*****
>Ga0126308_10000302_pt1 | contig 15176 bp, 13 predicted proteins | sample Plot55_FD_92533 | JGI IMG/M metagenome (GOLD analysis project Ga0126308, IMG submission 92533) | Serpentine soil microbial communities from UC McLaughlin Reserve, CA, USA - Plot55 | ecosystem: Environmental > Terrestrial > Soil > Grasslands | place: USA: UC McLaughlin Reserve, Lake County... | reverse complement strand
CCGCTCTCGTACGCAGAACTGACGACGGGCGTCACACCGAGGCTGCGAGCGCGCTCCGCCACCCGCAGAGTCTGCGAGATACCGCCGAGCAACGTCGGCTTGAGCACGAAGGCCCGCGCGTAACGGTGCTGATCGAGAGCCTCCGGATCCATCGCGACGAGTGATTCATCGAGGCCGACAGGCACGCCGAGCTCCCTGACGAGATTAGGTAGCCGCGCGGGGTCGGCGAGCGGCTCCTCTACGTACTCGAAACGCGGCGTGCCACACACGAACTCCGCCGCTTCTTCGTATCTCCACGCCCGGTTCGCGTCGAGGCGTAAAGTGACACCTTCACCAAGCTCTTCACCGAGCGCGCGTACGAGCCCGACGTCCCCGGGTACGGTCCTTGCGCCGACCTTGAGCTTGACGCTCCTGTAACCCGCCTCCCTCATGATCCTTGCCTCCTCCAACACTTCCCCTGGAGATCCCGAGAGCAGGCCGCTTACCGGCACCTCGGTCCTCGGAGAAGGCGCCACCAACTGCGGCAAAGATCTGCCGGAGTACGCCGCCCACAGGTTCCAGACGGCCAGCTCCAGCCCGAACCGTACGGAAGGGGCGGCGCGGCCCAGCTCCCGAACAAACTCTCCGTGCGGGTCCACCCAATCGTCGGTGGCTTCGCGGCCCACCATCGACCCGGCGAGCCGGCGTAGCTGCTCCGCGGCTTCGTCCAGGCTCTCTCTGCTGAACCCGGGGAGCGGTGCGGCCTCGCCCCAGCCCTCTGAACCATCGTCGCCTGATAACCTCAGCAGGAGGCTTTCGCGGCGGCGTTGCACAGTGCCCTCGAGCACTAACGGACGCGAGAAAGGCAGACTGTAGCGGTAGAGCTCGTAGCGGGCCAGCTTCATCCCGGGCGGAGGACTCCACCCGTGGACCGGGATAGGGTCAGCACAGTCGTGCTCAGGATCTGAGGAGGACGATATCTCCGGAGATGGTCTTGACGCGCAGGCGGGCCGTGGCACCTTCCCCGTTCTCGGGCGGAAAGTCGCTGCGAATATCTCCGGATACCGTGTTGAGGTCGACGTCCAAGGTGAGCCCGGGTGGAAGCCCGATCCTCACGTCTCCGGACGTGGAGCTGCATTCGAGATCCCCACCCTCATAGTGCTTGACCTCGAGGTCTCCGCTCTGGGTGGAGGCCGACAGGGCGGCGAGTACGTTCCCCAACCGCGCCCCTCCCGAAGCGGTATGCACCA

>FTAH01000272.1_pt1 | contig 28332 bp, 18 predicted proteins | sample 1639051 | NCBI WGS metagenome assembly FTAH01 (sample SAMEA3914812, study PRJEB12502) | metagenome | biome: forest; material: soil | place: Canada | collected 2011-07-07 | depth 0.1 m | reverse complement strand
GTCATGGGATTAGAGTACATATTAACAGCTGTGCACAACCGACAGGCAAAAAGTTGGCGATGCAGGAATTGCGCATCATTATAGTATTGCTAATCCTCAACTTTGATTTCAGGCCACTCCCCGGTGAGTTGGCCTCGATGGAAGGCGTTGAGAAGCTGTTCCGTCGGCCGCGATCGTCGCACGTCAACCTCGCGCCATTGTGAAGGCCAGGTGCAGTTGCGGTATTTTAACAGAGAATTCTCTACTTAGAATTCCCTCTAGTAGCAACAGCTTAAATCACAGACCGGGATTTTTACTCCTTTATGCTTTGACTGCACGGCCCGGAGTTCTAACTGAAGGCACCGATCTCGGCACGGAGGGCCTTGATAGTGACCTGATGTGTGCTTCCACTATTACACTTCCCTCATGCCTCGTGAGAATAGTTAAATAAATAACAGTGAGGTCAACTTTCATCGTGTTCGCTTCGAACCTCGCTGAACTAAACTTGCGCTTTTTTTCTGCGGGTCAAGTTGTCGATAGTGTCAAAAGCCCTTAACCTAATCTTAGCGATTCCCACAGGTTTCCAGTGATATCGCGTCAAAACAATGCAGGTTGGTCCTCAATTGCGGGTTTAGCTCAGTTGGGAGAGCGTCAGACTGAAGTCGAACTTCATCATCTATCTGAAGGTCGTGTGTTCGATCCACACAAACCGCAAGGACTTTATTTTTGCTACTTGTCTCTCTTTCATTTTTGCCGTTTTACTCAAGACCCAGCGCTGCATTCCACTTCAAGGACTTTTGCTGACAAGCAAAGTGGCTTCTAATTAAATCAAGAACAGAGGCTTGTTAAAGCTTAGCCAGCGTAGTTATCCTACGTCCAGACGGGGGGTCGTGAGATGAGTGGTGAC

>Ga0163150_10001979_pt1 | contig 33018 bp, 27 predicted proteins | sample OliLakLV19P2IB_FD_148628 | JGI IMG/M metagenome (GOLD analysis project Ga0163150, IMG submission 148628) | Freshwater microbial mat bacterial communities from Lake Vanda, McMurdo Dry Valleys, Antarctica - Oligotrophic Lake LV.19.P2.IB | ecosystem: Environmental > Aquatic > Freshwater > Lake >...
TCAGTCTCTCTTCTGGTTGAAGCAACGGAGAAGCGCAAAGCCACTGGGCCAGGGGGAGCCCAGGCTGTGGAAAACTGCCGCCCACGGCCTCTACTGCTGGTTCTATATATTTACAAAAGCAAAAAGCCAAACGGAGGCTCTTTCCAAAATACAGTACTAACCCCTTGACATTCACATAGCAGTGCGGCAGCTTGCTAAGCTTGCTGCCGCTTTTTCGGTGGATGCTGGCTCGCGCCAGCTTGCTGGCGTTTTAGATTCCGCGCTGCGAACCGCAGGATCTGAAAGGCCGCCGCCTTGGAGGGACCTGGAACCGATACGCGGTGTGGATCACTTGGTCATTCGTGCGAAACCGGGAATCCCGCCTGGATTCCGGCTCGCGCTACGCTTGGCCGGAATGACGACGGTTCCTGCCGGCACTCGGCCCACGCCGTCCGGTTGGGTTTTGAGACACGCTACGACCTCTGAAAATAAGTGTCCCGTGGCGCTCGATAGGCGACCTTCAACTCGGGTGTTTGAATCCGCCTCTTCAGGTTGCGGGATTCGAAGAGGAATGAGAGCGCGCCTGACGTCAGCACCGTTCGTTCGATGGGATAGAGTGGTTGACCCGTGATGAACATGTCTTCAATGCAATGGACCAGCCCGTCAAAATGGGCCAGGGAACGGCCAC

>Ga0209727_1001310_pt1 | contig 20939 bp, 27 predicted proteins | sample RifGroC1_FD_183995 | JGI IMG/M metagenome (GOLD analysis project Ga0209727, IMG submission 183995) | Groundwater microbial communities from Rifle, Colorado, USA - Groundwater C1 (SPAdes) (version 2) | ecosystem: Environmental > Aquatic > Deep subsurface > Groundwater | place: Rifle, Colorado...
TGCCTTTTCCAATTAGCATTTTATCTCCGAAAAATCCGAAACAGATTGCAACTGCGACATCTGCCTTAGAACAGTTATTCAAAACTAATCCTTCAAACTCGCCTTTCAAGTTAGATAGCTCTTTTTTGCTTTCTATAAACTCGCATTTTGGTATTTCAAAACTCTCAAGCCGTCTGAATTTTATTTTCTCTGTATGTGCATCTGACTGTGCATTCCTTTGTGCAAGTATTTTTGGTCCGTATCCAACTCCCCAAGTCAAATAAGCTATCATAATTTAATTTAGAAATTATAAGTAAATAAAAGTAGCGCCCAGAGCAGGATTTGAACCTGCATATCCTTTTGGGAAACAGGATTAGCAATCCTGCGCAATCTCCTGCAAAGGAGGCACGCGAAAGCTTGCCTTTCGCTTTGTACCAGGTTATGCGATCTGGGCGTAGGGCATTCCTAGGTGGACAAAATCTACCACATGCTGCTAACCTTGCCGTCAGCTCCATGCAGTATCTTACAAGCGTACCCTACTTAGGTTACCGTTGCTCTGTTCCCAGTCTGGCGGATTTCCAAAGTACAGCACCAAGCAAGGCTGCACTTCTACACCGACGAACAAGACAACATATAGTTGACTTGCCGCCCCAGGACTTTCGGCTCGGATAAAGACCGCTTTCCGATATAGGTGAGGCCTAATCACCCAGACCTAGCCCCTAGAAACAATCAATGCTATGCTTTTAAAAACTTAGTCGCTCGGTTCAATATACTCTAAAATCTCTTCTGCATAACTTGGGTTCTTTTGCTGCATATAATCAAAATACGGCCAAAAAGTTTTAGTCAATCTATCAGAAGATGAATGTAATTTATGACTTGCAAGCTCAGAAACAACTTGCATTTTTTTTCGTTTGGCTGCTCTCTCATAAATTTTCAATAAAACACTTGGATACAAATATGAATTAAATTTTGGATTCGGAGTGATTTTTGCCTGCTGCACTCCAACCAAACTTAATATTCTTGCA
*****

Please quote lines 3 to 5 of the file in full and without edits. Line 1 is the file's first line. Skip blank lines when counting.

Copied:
>FTAH01000272.1_pt1 | contig 28332 bp, 18 predicted proteins | sample 1639051 | NCBI WGS metagenome assembly FTAH01 (sample SAMEA3914812, study PRJEB12502) | metagenome | biome: forest; material: soil | place: Canada | collected 2011-07-07 | depth 0.1 m | reverse complement strand
GTCATGGGATTAGAGTACATATTAACAGCTGTGCACAACCGACAGGCAAAAAGTTGGCGATGCAGGAATTGCGCATCATTATAGTATTGCTAATCCTCAACTTTGATTTCAGGCCACTCCCCGGTGAGTTGGCCTCGATGGAAGGCGTTGAGAAGCTGTTCCGTCGGCCGCGATCGTCGCACGTCAACCTCGCGCCATTGTGAAGGCCAGGTGCAGTTGCGGTATTTTAACAGAGAATTCTCTACTTAGAATTCCCTCTAGTAGCAACAGCTTAAATCACAGACCGGGATTTTTACTCCTTTATGCTTTGACTGCACGGCCCGGAGTTCTAACTGAAGGCACCGATCTCGGCACGGAGGGCCTTGATAGTGACCTGATGTGTGCTTCCACTATTACACTTCCCTCATGCCTCGTGAGAATAGTTAAATAAATAACAGTGAGGTCAACTTTCATCGTGTTCGCTTCGAACCTCGCTGAACTAAACTTGCGCTTTTTTTCTGCGGGTCAAGTTGTCGATAGTGTCAAAAGCCCTTAACCTAATCTTAGCGATTCCCACAGGTTTCCAGTGATATCGCGTCAAAACAATGCAGGTTGGTCCTCAATTGCGGGTTTAGCTCAGTTGGGAGAGCGTCAGACTGAAGTCGAACTTCATCATCTATCTGAAGGTCGTGTGTTCGATCCACACAAACCGCAAGGACTTTATTTTTGCTACTTGTCTCTCTTTCATTTTTGCCGTTTTACTCAAGACCCAGCGCTGCATTCCACTTCAAGGACTTTTGCTGACAAGCAAAGTGGCTTCTAATTAAATCAAGAACAGAGGCTTGTTAAAGCTTAGCCAGCGTAGTTATCCTACGTCCAGACGGGGGGTCGTGAGATGAGTGGTGAC

>Ga0163150_10001979_pt1 | contig 33018 bp, 27 predicted proteins | sample OliLakLV19P2IB_FD_148628 | JGI IMG/M metagenome (GOLD analysis project Ga0163150, IMG submission 148628) | Freshwater microbial mat bacterial communities from Lake Vanda, McMurdo Dry Valleys, Antarctica - Oligotrophic Lake LV.19.P2.IB | ecosystem: Environmental > Aquatic > Freshwater > Lake >...